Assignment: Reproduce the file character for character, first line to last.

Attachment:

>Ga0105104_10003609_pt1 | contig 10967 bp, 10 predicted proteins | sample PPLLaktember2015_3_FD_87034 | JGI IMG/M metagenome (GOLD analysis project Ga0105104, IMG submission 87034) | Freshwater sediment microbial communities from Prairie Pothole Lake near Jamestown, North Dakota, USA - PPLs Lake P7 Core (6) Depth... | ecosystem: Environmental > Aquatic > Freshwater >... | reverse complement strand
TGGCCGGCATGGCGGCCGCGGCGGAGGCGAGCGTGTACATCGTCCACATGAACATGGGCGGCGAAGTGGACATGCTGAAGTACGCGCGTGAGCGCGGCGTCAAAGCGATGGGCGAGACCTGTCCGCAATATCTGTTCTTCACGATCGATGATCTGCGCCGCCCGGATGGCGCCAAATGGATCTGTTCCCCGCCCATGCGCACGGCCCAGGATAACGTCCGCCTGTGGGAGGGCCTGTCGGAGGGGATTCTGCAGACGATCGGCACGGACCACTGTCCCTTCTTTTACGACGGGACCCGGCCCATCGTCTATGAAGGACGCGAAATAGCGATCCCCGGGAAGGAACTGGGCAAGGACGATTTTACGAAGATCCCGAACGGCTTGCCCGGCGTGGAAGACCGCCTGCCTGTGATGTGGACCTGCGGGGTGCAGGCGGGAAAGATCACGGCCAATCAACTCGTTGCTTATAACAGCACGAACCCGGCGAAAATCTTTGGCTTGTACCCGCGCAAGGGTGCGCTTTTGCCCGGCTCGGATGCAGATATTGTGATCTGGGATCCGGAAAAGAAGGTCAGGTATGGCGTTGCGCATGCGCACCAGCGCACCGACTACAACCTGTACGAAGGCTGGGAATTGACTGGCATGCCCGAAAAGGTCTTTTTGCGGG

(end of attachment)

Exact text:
>Ga0105104_10003609_pt1 | contig 10967 bp, 10 predicted proteins | sample PPLLaktember2015_3_FD_87034 | JGI IMG/M metagenome (GOLD analysis project Ga0105104, IMG submission 87034) | Freshwater sediment microbial communities from Prairie Pothole Lake near Jamestown, North Dakota, USA - PPLs Lake P7 Core (6) Depth... | ecosystem: Environmental > Aquatic > Freshwater >... | reverse complement strand
TGGCCGGCATGGCGGCCGCGGCGGAGGCGAGCGTGTACATCGTCCACATGAACATGGGCGGCGAAGTGGACATGCTGAAGTACGCGCGTGAGCGCGGCGTCAAAGCGATGGGCGAGACCTGTCCGCAATATCTGTTCTTCACGATCGATGATCTGCGCCGCCCGGATGGCGCCAAATGGATCTGTTCCCCGCCCATGCGCACGGCCCAGGATAACGTCCGCCTGTGGGAGGGCCTGTCGGAGGGGATTCTGCAGACGATCGGCACGGACCACTGTCCCTTCTTTTACGACGGGACCCGGCCCATCGTCTATGAAGGACGCGAAATAGCGATCCCCGGGAAGGAACTGGGCAAGGACGATTTTACGAAGATCCCGAACGGCTTGCCCGGCGTGGAAGACCGCCTGCCTGTGATGTGGACCTGCGGGGTGCAGGCGGGAAAGATCACGGCCAATCAACTCGTTGCTTATAACAGCACGAACCCGGCGAAAATCTTTGGCTTGTACCCGCGCAAGGGTGCGCTTTTGCCCGGCTCGGATGCAGATATTGTGATCTGGGATCCGGAAAAGAAGGTCAGGTATGGCGTTGCGCATGCGCACCAGCGCACCGACTACAACCTGTACGAAGGCTGGGAATTGACTGGCATGCCCGAAAAGGTCTTTTTGCGGG